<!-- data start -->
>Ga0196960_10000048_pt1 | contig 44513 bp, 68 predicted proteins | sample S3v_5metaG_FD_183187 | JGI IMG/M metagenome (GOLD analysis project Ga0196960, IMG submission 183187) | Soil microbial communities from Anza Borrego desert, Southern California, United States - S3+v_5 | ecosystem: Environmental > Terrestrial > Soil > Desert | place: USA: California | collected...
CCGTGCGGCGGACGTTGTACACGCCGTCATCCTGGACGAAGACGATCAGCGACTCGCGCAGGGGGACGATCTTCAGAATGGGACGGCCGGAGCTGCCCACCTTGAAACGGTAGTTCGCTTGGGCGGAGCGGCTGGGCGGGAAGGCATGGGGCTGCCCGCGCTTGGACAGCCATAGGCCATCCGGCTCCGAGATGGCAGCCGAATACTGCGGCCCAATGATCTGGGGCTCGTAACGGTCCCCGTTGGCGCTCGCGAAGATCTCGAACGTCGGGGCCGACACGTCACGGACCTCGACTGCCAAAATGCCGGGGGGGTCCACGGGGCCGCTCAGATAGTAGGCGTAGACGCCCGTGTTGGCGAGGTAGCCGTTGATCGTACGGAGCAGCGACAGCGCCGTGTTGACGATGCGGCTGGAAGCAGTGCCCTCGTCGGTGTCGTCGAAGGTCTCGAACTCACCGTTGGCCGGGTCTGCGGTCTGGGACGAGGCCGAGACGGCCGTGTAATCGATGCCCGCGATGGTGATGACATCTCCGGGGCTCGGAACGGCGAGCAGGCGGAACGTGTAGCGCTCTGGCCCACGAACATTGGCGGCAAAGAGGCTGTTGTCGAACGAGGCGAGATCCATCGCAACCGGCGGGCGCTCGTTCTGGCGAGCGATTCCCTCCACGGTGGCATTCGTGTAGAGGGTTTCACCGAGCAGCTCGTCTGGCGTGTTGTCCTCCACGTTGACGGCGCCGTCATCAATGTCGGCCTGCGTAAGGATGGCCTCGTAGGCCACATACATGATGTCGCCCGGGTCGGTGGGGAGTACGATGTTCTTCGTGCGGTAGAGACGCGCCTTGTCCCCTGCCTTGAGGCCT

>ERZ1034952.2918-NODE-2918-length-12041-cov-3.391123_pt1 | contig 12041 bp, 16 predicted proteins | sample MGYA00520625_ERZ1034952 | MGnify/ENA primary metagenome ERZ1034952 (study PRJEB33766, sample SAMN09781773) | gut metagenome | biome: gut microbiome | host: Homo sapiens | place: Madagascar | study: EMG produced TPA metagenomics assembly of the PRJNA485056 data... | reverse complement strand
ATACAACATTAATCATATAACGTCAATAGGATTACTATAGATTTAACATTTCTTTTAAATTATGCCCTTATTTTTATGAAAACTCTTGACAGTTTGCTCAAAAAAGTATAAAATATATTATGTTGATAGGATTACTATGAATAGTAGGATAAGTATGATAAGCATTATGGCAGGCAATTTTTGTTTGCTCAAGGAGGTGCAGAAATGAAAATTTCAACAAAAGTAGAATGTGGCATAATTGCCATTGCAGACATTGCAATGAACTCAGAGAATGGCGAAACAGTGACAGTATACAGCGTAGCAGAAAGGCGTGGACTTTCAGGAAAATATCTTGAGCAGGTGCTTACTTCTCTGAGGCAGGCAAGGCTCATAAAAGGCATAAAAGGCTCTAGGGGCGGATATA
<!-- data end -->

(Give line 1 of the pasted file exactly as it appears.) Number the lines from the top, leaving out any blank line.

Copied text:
>Ga0196960_10000048_pt1 | contig 44513 bp, 68 predicted proteins | sample S3v_5metaG_FD_183187 | JGI IMG/M metagenome (GOLD analysis project Ga0196960, IMG submission 183187) | Soil microbial communities from Anza Borrego desert, Southern California, United States - S3+v_5 | ecosystem: Environmental > Terrestrial > Soil > Desert | place: USA: California | collected...